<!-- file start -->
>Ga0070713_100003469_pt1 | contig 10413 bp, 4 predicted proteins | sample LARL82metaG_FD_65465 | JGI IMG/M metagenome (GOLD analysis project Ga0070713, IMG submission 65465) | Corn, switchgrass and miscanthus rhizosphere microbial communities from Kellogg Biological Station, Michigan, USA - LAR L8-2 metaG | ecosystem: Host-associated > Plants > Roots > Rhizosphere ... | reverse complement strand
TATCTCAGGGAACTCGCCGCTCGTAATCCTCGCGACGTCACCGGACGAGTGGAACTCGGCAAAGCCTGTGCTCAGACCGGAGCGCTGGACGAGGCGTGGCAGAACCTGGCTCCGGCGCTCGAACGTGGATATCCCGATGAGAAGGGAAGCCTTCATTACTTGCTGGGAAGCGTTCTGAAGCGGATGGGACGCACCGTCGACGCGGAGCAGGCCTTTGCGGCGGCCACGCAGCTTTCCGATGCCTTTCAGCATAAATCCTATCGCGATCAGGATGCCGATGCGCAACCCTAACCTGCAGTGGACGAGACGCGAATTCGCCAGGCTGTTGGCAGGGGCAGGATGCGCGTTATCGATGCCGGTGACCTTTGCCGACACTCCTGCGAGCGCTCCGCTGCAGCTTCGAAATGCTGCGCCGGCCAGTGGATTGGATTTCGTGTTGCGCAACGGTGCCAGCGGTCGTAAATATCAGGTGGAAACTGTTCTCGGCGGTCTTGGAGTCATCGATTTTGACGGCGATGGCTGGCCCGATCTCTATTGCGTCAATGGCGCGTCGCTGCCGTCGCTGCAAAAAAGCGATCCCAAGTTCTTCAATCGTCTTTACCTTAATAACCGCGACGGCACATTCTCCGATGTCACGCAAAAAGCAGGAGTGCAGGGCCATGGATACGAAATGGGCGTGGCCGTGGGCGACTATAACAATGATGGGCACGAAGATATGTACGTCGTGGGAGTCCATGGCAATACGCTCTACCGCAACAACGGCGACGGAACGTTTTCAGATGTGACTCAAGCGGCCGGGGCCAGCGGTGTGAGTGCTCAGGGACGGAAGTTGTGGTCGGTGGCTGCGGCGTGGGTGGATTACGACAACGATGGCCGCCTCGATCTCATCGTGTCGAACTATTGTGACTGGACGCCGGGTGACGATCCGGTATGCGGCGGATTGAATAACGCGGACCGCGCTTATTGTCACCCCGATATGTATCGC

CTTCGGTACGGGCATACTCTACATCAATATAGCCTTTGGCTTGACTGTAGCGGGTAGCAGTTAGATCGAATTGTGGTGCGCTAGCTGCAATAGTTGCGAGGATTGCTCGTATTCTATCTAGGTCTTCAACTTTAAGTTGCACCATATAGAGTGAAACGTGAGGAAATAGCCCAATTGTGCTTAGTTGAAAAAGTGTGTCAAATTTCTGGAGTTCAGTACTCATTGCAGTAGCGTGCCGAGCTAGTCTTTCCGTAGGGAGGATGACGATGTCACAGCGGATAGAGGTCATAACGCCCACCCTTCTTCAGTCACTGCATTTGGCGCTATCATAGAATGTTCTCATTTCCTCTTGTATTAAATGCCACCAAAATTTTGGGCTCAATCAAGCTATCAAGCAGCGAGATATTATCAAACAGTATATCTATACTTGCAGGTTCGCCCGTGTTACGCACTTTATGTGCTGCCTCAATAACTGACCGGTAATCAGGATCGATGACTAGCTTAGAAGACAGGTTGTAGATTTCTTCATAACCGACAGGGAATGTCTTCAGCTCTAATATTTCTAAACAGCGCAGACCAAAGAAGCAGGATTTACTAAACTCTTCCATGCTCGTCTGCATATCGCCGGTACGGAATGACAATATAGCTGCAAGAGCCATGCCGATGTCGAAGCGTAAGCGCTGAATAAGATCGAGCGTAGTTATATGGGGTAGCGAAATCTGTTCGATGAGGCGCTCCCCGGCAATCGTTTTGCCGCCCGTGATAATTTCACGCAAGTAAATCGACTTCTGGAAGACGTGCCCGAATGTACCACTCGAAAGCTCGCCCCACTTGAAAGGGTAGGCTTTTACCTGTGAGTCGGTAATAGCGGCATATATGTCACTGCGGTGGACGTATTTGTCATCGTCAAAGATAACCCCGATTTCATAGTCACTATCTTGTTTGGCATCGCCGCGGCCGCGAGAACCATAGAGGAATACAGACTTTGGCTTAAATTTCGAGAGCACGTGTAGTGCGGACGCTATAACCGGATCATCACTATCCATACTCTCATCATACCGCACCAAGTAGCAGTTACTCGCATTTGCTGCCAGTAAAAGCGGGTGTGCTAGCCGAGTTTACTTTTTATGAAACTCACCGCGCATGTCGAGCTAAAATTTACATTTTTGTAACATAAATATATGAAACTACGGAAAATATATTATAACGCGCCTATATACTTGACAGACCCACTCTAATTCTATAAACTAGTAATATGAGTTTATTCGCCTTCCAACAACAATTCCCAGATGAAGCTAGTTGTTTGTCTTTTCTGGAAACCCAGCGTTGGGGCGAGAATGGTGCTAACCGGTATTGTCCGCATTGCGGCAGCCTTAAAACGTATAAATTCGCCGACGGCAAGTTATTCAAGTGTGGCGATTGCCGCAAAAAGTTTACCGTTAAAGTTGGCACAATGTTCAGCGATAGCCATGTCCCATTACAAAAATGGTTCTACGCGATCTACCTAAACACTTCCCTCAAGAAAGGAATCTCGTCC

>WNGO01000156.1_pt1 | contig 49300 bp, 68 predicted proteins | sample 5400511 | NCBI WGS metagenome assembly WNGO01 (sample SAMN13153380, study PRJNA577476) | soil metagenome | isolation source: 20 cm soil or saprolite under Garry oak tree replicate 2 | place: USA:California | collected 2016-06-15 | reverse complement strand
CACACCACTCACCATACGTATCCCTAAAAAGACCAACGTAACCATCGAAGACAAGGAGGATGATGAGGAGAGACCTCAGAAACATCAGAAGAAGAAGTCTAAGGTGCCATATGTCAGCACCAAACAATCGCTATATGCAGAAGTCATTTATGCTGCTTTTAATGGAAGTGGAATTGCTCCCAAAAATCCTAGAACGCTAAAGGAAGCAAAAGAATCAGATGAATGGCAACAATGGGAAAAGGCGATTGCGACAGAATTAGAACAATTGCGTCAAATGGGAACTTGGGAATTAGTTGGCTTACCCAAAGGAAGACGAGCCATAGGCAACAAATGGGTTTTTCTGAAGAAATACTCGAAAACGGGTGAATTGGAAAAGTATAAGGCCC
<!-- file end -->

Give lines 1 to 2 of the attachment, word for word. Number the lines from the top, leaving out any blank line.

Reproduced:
>Ga0070713_100003469_pt1 | contig 10413 bp, 4 predicted proteins | sample LARL82metaG_FD_65465 | JGI IMG/M metagenome (GOLD analysis project Ga0070713, IMG submission 65465) | Corn, switchgrass and miscanthus rhizosphere microbial communities from Kellogg Biological Station, Michigan, USA - LAR L8-2 metaG | ecosystem: Host-associated > Plants > Roots > Rhizosphere ... | reverse complement strand
TATCTCAGGGAACTCGCCGCTCGTAATCCTCGCGACGTCACCGGACGAGTGGAACTCGGCAAAGCCTGTGCTCAGACCGGAGCGCTGGACGAGGCGTGGCAGAACCTGGCTCCGGCGCTCGAACGTGGATATCCCGATGAGAAGGGAAGCCTTCATTACTTGCTGGGAAGCGTTCTGAAGCGGATGGGACGCACCGTCGACGCGGAGCAGGCCTTTGCGGCGGCCACGCAGCTTTCCGATGCCTTTCAGCATAAATCCTATCGCGATCAGGATGCCGATGCGCAACCCTAACCTGCAGTGGACGAGACGCGAATTCGCCAGGCTGTTGGCAGGGGCAGGATGCGCGTTATCGATGCCGGTGACCTTTGCCGACACTCCTGCGAGCGCTCCGCTGCAGCTTCGAAATGCTGCGCCGGCCAGTGGATTGGATTTCGTGTTGCGCAACGGTGCCAGCGGTCGTAAATATCAGGTGGAAACTGTTCTCGGCGGTCTTGGAGTCATCGATTTTGACGGCGATGGCTGGCCCGATCTCTATTGCGTCAATGGCGCGTCGCTGCCGTCGCTGCAAAAAAGCGATCCCAAGTTCTTCAATCGTCTTTACCTTAATAACCGCGACGGCACATTCTCCGATGTCACGCAAAAAGCAGGAGTGCAGGGCCATGGATACGAAATGGGCGTGGCCGTGGGCGACTATAACAATGATGGGCACGAAGATATGTACGTCGTGGGAGTCCATGGCAATACGCTCTACCGCAACAACGGCGACGGAACGTTTTCAGATGTGACTCAAGCGGCCGGGGCCAGCGGTGTGAGTGCTCAGGGACGGAAGTTGTGGTCGGTGGCTGCGGCGTGGGTGGATTACGACAACGATGGCCGCCTCGATCTCATCGTGTCGAACTATTGTGACTGGACGCCGGGTGACGATCCGGTATGCGGCGGATTGAATAACGCGGACCGCGCTTATTGTCACCCCGATATGTATCGC